Authors
Jordan MacKenzie
Virginia Tech
Abstract
Philosophers have often understood self-knowledge's value in instrumentalist terms. Self-knowledge may be valuable as a means to moral self-improvement and self-satisfaction, while its absence can lead to viciousness and frustration. These explanations, while compelling, do not fully explain the value that many of us place in self-knowledge. Rather, we have a tendency to treat self-knowledge as its own end. In this article, I vindicate this tendency by identifying a moral reason that we have to value and seek self-knowledge that is independent of the reason that we have to value the beneficial ends that it helps us achieve. I argue that we are in an inescapable relationship with ourselves that requires both self-love and self-respect. Self-love gives us a noninstrumental reason to know ourselves, while self-respect demands that we take this reason seriously. To pursue a project of self-discovery carefully and for its own sake, then, is part of what it is to stand in a loving and respectful relationship with ourselves.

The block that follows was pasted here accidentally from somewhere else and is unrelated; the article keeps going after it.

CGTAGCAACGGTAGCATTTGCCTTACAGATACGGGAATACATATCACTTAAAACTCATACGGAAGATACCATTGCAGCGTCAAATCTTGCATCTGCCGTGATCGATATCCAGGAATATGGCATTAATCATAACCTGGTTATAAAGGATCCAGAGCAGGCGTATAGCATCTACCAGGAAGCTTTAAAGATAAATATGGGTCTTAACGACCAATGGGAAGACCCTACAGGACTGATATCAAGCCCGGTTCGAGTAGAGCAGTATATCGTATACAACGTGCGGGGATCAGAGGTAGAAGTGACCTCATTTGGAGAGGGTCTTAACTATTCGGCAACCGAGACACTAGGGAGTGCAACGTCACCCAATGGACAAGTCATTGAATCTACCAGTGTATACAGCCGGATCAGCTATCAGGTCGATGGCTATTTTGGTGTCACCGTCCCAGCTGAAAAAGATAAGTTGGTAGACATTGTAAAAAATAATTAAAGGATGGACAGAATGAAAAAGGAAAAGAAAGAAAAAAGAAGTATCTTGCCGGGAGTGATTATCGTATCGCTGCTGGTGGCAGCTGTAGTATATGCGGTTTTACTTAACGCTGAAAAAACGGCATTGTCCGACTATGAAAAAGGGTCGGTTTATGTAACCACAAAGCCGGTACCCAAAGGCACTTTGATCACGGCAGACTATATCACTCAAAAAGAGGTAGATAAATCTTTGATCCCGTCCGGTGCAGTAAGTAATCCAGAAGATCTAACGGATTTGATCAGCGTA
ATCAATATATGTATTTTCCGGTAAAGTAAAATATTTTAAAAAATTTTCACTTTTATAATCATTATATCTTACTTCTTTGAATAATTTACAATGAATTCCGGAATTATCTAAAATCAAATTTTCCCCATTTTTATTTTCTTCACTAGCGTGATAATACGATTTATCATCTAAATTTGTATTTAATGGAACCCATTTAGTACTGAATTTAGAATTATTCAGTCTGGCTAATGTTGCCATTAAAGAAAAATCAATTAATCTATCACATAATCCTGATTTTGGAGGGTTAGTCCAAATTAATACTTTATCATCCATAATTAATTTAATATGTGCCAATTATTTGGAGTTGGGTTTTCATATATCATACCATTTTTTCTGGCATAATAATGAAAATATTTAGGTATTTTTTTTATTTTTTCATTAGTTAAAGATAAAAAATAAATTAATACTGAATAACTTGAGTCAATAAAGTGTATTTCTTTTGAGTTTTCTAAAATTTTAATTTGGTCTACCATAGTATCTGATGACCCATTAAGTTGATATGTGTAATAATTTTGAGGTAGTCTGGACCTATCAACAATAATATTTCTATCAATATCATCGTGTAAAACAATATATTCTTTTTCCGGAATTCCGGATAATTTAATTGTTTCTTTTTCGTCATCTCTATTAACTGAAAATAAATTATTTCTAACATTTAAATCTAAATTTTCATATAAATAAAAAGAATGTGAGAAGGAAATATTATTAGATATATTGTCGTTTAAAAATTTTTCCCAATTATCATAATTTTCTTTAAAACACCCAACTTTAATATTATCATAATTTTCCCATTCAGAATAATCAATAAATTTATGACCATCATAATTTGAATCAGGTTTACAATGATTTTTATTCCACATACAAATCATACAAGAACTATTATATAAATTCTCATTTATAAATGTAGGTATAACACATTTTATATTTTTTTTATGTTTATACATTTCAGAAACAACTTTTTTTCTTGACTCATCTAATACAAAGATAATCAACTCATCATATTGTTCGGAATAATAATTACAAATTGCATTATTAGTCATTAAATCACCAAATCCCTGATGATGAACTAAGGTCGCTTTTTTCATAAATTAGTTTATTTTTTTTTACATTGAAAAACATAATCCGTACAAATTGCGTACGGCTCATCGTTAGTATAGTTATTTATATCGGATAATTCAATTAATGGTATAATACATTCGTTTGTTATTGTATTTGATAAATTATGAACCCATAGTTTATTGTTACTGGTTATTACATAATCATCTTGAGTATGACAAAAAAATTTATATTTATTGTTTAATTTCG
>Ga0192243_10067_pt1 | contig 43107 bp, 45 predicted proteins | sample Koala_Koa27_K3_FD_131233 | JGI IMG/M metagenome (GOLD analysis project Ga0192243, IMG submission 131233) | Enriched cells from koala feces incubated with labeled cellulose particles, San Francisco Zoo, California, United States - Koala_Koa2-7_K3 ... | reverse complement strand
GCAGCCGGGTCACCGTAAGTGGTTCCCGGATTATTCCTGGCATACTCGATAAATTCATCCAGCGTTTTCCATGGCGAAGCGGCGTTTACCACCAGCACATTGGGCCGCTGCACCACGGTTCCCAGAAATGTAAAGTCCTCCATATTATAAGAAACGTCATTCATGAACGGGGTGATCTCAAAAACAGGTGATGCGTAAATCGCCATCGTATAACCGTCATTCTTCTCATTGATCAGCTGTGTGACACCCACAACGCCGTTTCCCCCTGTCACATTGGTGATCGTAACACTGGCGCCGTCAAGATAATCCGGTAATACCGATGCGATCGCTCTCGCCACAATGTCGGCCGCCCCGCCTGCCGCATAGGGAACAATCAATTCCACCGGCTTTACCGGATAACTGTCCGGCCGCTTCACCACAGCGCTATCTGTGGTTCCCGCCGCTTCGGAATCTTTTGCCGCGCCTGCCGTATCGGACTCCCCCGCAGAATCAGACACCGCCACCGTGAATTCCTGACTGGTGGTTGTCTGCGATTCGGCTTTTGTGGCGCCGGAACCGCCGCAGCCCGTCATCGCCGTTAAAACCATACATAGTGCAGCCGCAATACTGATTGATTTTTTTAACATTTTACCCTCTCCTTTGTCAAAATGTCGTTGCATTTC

Keywords self-knowledge  self-respect  respect  self-love  self-deception  normative ethics  self-regarding duties
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DOI 10.1017/apa.2018.19
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References found in this work BETA

What We Owe to Each Other.Thomas Scanlon - 1998 - Belknap Press of Harvard University Press.
Love as a Moral Emotion.J. David Velleman - 1999 - Ethics 109 (2):338-374.
Two Kinds of Respect.Stephen Darwall - 1977 - Ethics 88 (1):36-49.

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